ANTH 325D: Fieldwork and the Cross-Cultural Encounter
Dr. William Smith
Office: HSS 214
Hours: MWF 9-10 a.m. Th 1-4 p.m.
This course will give students grounding in research
design, tools of data collection and anthropological analysis, and reflection on
issues of cultural difference. Each
student will identify a research problem and field site in the local area and
conduct a study on a topic meaningful to the community. In this local context, students will
develop their skills in applying theoretical knowledge to practical research,
and explore various research methods of the discipline. A significant portion of class readings
and assignments will focus on writing fieldnotes, which, together with
participant observation, is the heart of ethnographic field research.
COURSE PREREQUISITES: Anthropology 216 is strongly recommended.
Amit, Vered, ed.
(Note: Selections from this book are on eReserve at Hamersly Library)
Crane, Julia G. and Michael V. Angrosino
Field Projects in Anthropology: A
Student Handbook, Third Edition.
Emerson, Robert M., Rachel I. Fretz, and Linda L. Shaw
Main Project (30% of final grade)
By the end of the term, students will have produced a ~ 10-page paper representing the fruits of their research labors over the course of the term. You will have two options as to what form your project will take: one, a short ethnographic study; two, a research proposal incorporating pilot research toward a more substantial project. I would encourage students choosing the latter option to use this course to develop an agenda for the senior project in anthropology. Guidelines for both options will be distributed in due time.
Project or Proposal Abstract (5% of final grade)
The first steps for either project option are to choose a specific question for investigation and a field site in which to do the investigating. At the week 4 mark, you will turn in a one- to two-page synopsis, briefly describing your field site and discussing the question you intend to address. Describe your theoretical approach to the question (this will develop partly from your exploration of background literature [week 3]), and explain your choice of methodologies to gather data on the topic (e.g. participant observation, structured or unstructured interviews, life histories, surveys, maps, archival research, photography, etc.). If you are already into the research, discuss the data you have gathered that bears on your question, and sketch your findings thus far in light of your theoretical approach.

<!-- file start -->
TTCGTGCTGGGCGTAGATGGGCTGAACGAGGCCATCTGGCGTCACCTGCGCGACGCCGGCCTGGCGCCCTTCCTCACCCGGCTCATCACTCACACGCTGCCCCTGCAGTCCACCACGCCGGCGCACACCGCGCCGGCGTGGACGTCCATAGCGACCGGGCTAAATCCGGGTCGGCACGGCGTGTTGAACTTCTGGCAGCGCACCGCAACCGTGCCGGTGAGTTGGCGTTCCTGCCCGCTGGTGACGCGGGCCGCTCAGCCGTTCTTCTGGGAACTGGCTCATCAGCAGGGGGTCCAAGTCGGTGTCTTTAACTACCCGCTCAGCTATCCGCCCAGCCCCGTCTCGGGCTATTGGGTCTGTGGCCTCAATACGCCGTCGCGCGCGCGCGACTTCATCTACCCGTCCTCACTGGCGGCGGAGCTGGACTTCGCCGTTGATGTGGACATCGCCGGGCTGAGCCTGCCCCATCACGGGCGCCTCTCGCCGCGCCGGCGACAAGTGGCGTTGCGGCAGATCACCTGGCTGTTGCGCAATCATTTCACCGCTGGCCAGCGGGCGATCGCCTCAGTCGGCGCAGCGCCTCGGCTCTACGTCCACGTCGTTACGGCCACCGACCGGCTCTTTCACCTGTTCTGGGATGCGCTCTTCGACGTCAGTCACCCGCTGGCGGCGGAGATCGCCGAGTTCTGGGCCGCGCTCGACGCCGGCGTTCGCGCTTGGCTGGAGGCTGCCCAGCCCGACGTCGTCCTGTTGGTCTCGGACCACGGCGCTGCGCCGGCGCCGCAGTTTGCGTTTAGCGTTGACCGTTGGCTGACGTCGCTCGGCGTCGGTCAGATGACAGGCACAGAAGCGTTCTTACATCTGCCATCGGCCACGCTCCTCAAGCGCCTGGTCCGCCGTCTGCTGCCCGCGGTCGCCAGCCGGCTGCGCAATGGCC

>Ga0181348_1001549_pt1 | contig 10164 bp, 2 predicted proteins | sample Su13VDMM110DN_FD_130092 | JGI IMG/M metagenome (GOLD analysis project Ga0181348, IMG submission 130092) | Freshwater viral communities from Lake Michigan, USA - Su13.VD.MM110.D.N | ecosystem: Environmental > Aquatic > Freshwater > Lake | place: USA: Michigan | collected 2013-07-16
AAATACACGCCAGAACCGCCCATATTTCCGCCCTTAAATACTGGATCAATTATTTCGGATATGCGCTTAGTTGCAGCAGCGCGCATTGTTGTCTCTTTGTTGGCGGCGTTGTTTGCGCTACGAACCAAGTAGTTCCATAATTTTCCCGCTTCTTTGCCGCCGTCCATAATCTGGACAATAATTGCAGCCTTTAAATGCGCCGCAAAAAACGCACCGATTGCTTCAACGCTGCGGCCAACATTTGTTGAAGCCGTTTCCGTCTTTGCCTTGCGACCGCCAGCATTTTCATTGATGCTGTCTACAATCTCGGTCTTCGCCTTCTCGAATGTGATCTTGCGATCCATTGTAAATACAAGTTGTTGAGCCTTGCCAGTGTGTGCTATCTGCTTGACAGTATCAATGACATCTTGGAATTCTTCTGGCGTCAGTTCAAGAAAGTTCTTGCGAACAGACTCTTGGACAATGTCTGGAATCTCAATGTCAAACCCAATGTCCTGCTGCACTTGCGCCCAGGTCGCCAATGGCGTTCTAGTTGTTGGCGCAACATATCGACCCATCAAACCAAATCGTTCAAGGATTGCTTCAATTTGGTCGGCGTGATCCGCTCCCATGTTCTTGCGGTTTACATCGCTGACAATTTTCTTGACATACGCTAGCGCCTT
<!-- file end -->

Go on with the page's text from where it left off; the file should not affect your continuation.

Annotated Bibliography (5% of final grade)
By week 4 you should have read a handful of sources (5-10 or more articles, books, chapters from edited volumes, films, etc., most likely a combination of these) that bear importantly on your project, especially on the theoretical framework you have chosen to pursue. In class, week 5, you will turn in a bibliography, written in proper citation form, and a short explanation of each source that makes it clear why it is germane to your project (no more than three or four lines will do). The idea here is to identify a research vein in anthropology and/or other social sciences and elucidate how your research participates in that tradition.
Map Project (5% of final grade)
Week 4, in lieu of class
in the classroom, we will divide into groups of three or four and do an exercise
in mapping and proxemics (social space) in
Holiness People Project (15% of final grade)
Also during week 5 we
will see a film portraying a
Interview Schemes (5% of final grade)